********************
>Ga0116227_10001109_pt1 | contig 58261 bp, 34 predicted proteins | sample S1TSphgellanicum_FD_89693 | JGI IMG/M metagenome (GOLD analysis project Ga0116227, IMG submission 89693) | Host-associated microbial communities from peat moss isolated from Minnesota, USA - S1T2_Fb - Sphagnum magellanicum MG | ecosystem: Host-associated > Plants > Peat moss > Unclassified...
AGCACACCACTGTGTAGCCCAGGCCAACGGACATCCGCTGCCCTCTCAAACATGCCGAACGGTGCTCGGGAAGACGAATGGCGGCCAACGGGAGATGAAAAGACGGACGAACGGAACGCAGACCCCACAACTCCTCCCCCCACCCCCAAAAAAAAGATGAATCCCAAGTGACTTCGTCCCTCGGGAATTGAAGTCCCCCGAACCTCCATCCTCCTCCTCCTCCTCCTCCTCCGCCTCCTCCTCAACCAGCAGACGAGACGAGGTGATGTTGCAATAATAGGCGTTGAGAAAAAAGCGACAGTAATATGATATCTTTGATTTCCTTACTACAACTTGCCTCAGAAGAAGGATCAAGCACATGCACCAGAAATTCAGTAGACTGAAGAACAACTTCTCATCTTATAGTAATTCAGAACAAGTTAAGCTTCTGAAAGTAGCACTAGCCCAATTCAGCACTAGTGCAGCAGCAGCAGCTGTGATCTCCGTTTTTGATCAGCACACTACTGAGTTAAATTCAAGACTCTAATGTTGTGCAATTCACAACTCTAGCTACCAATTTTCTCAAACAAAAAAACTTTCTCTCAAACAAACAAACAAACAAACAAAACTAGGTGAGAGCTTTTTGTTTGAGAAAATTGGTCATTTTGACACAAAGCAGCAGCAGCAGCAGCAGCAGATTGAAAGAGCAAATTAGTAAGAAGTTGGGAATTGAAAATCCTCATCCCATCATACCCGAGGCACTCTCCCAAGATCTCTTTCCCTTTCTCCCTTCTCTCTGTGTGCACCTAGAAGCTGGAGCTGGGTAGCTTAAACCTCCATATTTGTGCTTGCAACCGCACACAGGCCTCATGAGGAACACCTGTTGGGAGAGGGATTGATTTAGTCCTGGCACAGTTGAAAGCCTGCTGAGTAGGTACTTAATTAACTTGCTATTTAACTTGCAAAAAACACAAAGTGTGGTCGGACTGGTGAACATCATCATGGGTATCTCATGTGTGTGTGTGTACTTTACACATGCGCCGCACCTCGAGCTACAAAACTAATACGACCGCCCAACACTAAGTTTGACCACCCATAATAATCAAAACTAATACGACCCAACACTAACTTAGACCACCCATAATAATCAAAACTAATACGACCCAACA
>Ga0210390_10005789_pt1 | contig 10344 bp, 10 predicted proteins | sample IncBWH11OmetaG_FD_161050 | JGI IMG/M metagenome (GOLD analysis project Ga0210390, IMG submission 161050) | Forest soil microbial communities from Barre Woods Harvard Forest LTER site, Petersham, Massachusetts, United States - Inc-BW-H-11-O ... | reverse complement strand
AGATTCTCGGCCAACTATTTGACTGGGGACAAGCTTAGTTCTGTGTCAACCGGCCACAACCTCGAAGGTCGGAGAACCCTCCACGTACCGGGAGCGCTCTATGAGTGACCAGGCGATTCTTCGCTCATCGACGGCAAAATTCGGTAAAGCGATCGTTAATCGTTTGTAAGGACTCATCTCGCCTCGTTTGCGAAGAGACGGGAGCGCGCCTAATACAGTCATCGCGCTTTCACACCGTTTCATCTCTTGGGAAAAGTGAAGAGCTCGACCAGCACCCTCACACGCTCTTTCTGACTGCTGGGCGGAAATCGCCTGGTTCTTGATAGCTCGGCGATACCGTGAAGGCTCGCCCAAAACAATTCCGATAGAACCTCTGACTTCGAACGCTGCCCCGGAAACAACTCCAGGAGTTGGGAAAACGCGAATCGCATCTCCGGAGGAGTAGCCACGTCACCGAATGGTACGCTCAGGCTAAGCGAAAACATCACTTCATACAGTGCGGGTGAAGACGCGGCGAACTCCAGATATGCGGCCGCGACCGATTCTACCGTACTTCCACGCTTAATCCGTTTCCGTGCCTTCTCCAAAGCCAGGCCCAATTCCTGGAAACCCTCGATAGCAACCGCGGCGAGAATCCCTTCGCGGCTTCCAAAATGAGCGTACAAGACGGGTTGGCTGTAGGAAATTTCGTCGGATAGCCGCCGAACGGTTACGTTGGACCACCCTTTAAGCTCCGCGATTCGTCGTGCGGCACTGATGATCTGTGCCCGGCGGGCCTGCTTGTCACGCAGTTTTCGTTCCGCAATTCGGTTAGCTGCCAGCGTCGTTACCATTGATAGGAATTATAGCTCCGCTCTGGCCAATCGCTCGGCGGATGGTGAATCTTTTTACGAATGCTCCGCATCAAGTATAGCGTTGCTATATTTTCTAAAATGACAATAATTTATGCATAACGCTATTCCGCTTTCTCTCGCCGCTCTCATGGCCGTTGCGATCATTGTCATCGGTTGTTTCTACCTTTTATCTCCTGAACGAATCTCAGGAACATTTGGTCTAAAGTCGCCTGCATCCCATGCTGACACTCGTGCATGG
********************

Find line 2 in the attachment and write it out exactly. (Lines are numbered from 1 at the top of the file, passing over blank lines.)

AGCACACCACTGTGTAGCCCAGGCCAACGGACATCCGCTGCCCTCTCAAACATGCCGAACGGTGCTCGGGAAGACGAATGGCGGCCAACGGGAGATGAAAAGACGGACGAACGGAACGCAGACCCCACAACTCCTCCCCCCACCCCCAAAAAAAAGATGAATCCCAAGTGACTTCGTCCCTCGGGAATTGAAGTCCCCCGAACCTCCATCCTCCTCCTCCTCCTCCTCCTCCGCCTCCTCCTCAACCAGCAGACGAGACGAGGTGATGTTGCAATAATAGGCGTTGAGAAAAAAGCGACAGTAATATGATATCTTTGATTTCCTTACTACAACTTGCCTCAGAAGAAGGATCAAGCACATGCACCAGAAATTCAGTAGACTGAAGAACAACTTCTCATCTTATAGTAATTCAGAACAAGTTAAGCTTCTGAAAGTAGCACTAGCCCAATTCAGCACTAGTGCAGCAGCAGCAGCTGTGATCTCCGTTTTTGATCAGCACACTACTGAGTTAAATTCAAGACTCTAATGTTGTGCAATTCACAACTCTAGCTACCAATTTTCTCAAACAAAAAAACTTTCTCTCAAACAAACAAACAAACAAACAAAACTAGGTGAGAGCTTTTTGTTTGAGAAAATTGGTCATTTTGACACAAAGCAGCAGCAGCAGCAGCAGCAGATTGAAAGAGCAAATTAGTAAGAAGTTGGGAATTGAAAATCCTCATCCCATCATACCCGAGGCACTCTCCCAAGATCTCTTTCCCTTTCTCCCTTCTCTCTGTGTGCACCTAGAAGCTGGAGCTGGGTAGCTTAAACCTCCATATTTGTGCTTGCAACCGCACACAGGCCTCATGAGGAACACCTGTTGGGAGAGGGATTGATTTAGTCCTGGCACAGTTGAAAGCCTGCTGAGTAGGTACTTAATTAACTTGCTATTTAACTTGCAAAAAACACAAAGTGTGGTCGGACTGGTGAACATCATCATGGGTATCTCATGTGTGTGTGTGTACTTTACACATGCGCCGCACCTCGAGCTACAAAACTAATACGACCGCCCAACACTAAGTTTGACCACCCATAATAATCAAAACTAATACGACCCAACACTAACTTAGACCACCCATAATAATCAAAACTAATACGACCCAACA